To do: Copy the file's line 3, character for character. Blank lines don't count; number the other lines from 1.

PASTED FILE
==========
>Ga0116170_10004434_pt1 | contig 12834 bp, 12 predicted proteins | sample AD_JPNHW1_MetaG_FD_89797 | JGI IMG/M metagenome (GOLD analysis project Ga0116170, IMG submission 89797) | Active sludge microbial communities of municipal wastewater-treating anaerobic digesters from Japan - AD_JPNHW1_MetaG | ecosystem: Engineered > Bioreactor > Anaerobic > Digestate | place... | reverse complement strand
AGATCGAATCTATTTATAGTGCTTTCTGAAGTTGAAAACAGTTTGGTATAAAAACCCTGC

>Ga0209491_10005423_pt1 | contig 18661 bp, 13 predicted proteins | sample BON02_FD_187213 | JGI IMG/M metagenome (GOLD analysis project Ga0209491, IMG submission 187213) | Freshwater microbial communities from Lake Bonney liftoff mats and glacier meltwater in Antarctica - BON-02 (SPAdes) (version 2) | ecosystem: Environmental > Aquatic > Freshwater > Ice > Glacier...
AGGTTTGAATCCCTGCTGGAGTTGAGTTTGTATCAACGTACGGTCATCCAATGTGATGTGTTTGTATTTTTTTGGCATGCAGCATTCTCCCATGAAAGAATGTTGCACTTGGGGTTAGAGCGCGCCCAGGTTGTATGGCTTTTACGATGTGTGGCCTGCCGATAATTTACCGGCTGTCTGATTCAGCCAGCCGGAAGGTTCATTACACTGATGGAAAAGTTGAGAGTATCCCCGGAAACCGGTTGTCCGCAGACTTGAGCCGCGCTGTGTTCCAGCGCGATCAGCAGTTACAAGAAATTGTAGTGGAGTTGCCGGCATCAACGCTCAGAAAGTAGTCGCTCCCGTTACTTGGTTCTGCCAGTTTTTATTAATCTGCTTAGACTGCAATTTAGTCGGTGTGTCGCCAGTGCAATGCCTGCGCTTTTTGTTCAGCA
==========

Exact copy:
>Ga0209491_10005423_pt1 | contig 18661 bp, 13 predicted proteins | sample BON02_FD_187213 | JGI IMG/M metagenome (GOLD analysis project Ga0209491, IMG submission 187213) | Freshwater microbial communities from Lake Bonney liftoff mats and glacier meltwater in Antarctica - BON-02 (SPAdes) (version 2) | ecosystem: Environmental > Aquatic > Freshwater > Ice > Glacier...